“Bani Sadr was active in the early 1960s in the emergence of the Second National Front and played a leading role in its student section,” Iranian-American historian Fakhruddin Azimi said in an interview for this obituary. “After the revolution, as president in the most unfavorable circumstance, he sought to count on Khomeini’s support and goodwill, as well as on his popularity to fend off or slow the rise of clerical supremacy.”
His efforts, given the widespread anarchy of secular forces, actually or potentially favorable to him, and the ability of the clergy to win over Khomeini, were doomed to failure. With the loss of Khomeini’s support, his fate was sealed.
Mr. Bani-Sadr was born on March 22, 1933 to a family of pious landowners in Hamedan, Iran, said to be one of the oldest cities in the world. After studying law, theology and sociology at the University of Tehran, he moved to Paris where he spent several years in the 1960s studying at the Sorbonne. He became involved in the student movement and led the protests against the regime of Shah Mohammad Reza Pahlavi.
No information was immediately available on the survivors of Bani Sadr.
In the 1970s, Bani-Sadr met Ayatollah Khomeini, a friend of his late father, who was also a cleric. They were reunited in Paris after Ayatollah Khomeini was exiled there in 1978.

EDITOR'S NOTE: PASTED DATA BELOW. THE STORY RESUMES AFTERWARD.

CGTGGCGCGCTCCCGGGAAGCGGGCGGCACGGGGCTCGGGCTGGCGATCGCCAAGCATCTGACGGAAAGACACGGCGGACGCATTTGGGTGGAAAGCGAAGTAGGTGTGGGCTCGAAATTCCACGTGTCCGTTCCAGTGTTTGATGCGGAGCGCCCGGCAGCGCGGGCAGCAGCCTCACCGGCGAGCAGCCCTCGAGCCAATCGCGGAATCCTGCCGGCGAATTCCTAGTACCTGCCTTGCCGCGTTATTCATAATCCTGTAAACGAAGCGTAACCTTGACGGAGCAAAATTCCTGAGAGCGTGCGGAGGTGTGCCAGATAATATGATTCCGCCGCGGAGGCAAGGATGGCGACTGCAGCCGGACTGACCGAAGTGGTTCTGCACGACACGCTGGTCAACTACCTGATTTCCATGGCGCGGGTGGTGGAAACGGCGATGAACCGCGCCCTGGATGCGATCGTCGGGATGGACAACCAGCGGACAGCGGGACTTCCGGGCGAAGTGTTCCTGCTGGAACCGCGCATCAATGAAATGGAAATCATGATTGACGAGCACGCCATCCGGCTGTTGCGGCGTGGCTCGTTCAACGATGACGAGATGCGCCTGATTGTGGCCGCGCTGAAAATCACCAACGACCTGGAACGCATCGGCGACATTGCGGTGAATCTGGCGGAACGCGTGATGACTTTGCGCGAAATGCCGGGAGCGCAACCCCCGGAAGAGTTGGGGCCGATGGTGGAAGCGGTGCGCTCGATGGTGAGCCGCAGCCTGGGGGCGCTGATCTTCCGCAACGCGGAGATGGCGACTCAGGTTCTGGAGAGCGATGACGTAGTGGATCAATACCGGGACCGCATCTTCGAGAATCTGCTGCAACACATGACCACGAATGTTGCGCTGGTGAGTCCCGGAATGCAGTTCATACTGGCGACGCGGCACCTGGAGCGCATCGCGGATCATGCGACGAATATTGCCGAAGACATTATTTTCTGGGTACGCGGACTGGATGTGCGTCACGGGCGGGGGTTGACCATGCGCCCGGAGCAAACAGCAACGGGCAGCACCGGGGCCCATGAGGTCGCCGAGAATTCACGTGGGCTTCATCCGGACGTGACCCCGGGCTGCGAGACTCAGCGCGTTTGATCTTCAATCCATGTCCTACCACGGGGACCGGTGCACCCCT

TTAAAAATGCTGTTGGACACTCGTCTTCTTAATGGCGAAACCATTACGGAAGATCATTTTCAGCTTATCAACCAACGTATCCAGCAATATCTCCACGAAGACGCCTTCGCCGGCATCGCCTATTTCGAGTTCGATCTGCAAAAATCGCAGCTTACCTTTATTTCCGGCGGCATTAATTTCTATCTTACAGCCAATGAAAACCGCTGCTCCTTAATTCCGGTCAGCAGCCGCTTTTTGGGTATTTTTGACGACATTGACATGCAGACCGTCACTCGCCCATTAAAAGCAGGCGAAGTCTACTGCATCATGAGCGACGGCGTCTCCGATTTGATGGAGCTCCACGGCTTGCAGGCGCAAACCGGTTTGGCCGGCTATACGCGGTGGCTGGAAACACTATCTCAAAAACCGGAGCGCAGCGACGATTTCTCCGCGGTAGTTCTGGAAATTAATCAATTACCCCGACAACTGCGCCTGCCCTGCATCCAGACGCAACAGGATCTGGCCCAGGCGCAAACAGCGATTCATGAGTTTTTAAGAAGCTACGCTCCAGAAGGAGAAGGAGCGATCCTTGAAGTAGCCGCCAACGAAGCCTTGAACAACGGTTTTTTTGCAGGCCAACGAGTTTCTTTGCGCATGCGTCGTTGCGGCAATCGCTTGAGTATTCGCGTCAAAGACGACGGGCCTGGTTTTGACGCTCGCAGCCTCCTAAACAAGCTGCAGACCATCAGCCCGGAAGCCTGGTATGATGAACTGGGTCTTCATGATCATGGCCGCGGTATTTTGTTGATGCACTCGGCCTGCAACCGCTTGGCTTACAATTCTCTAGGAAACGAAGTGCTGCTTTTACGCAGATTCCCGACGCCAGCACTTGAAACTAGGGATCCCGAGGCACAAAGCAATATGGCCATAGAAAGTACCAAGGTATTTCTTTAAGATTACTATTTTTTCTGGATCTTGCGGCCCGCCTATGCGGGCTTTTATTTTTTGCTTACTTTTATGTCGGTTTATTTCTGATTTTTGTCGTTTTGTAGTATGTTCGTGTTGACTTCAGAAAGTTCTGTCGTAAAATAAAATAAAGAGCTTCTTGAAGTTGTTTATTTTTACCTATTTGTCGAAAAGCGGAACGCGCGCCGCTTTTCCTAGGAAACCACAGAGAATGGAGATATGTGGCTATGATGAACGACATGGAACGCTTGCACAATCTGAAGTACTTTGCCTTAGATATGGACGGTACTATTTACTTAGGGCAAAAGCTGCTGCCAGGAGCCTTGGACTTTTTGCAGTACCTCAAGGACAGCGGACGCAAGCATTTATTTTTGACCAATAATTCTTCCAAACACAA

In one of the most spectacular political downfalls of the 20th century, the Shah fled Iran on January 16, 1979. Ayatollah Khomeini, who had led the revolution from exile, returned home two weeks later. In the broad-based government installed by the Ayatollah, Mr. Bani-Sadr held the position of Deputy Minister of Finance, then Minister of Finance, and finally as Minister of Foreign Affairs With the blessing of the Ayatollah, Mr. Bani-Sadr easily won the presidential election January 25, 1980. But the Ayatollah secured approval of the constitution It gives him the power to dismiss superiors at will. Over the next eighteen months, he directed the rise and fall of Bani Sadr.
In his first weeks in power, Bani Sadr worked to restore order to the chaos left by the collapse of the Shah’s government. However, he was soon distracted by the hostage crisis.